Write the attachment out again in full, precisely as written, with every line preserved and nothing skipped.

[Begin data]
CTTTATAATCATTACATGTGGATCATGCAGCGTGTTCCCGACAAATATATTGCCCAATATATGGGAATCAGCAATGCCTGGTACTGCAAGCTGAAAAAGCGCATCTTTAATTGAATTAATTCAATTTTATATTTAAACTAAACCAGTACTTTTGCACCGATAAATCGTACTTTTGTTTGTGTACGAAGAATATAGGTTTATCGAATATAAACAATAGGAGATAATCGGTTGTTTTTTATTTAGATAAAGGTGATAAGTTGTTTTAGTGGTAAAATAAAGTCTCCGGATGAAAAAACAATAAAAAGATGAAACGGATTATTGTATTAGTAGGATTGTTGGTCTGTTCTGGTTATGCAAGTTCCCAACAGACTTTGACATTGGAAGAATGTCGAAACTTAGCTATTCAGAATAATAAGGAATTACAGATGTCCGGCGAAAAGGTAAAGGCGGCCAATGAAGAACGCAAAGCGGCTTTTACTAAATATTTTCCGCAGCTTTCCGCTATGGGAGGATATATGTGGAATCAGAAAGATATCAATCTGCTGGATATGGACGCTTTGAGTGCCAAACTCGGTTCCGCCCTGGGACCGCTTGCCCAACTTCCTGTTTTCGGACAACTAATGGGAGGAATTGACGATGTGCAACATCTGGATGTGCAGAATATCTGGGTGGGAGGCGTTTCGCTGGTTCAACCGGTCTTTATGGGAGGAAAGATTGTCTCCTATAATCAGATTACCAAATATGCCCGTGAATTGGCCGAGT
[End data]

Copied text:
CTTTATAATCATTACATGTGGATCATGCAGCGTGTTCCCGACAAATATATTGCCCAATATATGGGAATCAGCAATGCCTGGTACTGCAAGCTGAAAAAGCGCATCTTTAATTGAATTAATTCAATTTTATATTTAAACTAAACCAGTACTTTTGCACCGATAAATCGTACTTTTGTTTGTGTACGAAGAATATAGGTTTATCGAATATAAACAATAGGAGATAATCGGTTGTTTTTTATTTAGATAAAGGTGATAAGTTGTTTTAGTGGTAAAATAAAGTCTCCGGATGAAAAAACAATAAAAAGATGAAACGGATTATTGTATTAGTAGGATTGTTGGTCTGTTCTGGTTATGCAAGTTCCCAACAGACTTTGACATTGGAAGAATGTCGAAACTTAGCTATTCAGAATAATAAGGAATTACAGATGTCCGGCGAAAAGGTAAAGGCGGCCAATGAAGAACGCAAAGCGGCTTTTACTAAATATTTTCCGCAGCTTTCCGCTATGGGAGGATATATGTGGAATCAGAAAGATATCAATCTGCTGGATATGGACGCTTTGAGTGCCAAACTCGGTTCCGCCCTGGGACCGCTTGCCCAACTTCCTGTTTTCGGACAACTAATGGGAGGAATTGACGATGTGCAACATCTGGATGTGCAGAATATCTGGGTGGGAGGCGTTTCGCTGGTTCAACCGGTCTTTATGGGAGGAAAGATTGTCTCCTATAATCAGATTACCAAATATGCCCGTGAATTGGCCGAGT